Although discouraged by the UK Information Commissioner, consent is commonly used as a legal basis for processing – normally through the contract of employment. The new rules tighten this. Consent must be freely given, informed and unambiguous and there must be a genuine choice.
If obtaining employment is conditional on consent, it will not be freely given. If consent is given through a document concerning other matters (e.g. other obligations under a contract of employment), it must be clearly separated from those other matters. The employee will have a right to withdraw consent at any time – it must be as easy to do so as to give consent.
Data subjects’ rights
The rules on data subject access will change. The GBP 10 fee in the UK will be abolished. The basic time limit for compliance will be reduced from 40 days to one month, although this may be extended to a maximum of two further months when necessary on account of the complexity of the request. If requests are manifestly excessive, the employer can either charge a reasonable fee or may refuse to act on the request. The employer must be able to demonstrate why the request is excessive.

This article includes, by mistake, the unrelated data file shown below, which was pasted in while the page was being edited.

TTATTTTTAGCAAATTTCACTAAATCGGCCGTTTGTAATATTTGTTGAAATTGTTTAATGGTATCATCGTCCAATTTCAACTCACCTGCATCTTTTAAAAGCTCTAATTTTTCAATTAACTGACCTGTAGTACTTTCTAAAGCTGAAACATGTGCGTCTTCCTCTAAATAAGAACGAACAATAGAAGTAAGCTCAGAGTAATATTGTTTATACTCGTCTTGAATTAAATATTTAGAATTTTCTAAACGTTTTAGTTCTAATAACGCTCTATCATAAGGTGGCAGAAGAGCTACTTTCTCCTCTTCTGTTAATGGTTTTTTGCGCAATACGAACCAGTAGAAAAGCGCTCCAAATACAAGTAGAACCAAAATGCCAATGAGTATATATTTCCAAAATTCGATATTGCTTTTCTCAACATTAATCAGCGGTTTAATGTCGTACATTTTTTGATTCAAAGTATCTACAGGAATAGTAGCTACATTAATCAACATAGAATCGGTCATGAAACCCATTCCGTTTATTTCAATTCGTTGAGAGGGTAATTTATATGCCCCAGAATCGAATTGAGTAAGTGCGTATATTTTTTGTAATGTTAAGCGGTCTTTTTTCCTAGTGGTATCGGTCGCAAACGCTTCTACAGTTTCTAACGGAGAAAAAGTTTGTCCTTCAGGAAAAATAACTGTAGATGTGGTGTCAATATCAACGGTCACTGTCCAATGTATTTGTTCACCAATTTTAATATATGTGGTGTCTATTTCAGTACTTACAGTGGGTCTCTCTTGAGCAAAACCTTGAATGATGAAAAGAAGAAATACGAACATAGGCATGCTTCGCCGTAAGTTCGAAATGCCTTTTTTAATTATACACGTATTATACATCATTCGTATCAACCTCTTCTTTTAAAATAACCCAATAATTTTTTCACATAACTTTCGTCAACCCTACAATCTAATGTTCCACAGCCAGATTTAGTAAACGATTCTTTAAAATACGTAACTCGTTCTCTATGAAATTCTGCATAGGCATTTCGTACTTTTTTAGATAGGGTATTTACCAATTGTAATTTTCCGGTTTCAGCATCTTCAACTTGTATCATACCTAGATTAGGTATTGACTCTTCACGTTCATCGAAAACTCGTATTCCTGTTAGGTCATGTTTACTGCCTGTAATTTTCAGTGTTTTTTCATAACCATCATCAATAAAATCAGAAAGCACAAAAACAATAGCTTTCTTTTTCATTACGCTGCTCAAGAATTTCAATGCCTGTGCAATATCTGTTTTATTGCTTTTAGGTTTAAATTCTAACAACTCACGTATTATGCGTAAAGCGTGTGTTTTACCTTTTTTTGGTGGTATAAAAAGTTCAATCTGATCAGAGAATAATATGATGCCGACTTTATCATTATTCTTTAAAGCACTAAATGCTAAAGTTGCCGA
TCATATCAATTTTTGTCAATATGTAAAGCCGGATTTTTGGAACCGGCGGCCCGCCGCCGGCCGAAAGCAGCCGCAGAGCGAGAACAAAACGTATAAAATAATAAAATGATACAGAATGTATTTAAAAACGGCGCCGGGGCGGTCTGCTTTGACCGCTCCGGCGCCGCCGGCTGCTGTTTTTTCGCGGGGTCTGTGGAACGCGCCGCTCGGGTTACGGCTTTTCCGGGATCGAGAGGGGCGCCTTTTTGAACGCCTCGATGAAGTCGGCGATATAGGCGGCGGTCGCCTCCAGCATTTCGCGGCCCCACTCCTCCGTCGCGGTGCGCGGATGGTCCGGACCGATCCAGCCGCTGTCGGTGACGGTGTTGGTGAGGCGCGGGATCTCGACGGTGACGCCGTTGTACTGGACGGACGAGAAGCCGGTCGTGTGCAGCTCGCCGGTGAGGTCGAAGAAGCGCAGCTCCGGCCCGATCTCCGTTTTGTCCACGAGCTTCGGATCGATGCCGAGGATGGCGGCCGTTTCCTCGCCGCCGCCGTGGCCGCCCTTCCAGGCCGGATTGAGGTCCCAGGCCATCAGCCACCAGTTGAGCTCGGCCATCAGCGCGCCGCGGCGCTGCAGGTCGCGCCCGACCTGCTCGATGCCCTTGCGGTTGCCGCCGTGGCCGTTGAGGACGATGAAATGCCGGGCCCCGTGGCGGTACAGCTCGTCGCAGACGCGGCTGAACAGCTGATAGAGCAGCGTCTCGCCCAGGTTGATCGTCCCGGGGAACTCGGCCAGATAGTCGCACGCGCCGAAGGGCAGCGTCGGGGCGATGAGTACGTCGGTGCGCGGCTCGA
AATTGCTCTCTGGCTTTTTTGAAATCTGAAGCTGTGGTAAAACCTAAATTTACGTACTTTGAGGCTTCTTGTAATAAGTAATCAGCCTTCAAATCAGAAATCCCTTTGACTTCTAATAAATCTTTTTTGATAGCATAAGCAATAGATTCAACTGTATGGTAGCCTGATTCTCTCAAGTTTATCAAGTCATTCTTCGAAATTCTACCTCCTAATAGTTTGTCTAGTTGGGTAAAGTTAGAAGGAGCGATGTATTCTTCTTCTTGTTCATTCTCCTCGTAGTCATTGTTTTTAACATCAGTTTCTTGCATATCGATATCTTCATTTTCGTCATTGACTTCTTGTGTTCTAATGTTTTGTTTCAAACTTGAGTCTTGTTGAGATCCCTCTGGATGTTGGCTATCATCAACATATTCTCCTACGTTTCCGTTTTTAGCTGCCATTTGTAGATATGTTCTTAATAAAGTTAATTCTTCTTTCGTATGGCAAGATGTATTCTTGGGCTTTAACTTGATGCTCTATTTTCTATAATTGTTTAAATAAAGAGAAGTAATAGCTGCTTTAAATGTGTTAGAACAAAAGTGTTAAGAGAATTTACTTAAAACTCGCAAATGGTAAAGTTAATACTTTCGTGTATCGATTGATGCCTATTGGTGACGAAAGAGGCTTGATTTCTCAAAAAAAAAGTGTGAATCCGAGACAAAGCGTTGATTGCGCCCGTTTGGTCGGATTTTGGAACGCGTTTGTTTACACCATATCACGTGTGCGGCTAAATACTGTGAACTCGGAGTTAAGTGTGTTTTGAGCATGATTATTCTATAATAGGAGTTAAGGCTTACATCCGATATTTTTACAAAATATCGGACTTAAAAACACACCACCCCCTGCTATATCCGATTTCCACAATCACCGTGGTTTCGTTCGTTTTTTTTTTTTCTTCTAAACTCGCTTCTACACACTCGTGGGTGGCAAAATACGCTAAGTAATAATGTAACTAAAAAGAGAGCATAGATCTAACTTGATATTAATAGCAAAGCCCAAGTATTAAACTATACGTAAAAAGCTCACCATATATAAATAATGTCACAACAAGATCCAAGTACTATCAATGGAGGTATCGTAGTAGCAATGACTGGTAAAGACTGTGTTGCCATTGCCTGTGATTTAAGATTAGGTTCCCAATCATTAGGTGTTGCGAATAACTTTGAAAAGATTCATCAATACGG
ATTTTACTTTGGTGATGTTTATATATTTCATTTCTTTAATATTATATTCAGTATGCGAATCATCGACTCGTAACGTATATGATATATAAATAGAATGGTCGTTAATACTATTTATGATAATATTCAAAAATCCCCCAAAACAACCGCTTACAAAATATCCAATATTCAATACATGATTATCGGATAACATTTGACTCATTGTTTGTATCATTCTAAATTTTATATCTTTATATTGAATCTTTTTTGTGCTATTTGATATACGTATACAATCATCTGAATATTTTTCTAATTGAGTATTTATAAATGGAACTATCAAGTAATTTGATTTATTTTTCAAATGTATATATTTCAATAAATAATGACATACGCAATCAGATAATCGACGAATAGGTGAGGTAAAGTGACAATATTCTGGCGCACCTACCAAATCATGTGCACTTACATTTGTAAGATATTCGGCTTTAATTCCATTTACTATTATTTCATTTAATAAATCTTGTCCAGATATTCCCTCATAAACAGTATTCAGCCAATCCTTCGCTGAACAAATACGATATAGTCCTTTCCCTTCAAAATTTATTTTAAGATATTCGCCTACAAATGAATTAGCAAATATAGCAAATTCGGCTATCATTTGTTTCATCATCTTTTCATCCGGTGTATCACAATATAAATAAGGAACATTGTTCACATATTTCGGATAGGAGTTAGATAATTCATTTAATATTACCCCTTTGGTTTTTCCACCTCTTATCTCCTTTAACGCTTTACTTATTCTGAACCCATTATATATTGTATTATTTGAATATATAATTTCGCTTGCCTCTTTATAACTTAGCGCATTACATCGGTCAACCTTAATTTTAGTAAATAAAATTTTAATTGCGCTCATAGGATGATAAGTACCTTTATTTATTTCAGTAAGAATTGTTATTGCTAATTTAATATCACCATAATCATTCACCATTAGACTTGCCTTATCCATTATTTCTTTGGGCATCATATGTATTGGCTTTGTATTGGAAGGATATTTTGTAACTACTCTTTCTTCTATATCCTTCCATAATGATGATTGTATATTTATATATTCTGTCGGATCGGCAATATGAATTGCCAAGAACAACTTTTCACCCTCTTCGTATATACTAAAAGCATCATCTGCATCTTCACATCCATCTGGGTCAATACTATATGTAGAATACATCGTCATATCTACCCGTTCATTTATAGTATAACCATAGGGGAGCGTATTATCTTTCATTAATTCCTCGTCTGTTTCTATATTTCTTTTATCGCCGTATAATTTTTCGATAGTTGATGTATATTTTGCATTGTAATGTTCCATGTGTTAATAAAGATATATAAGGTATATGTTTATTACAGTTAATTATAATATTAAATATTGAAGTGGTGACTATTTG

These changes are likely to be helpful to employers facing requests for large amounts of data. The dynamics of handling requests will change, driving the possibility of constructive negotiation over the information to be provided.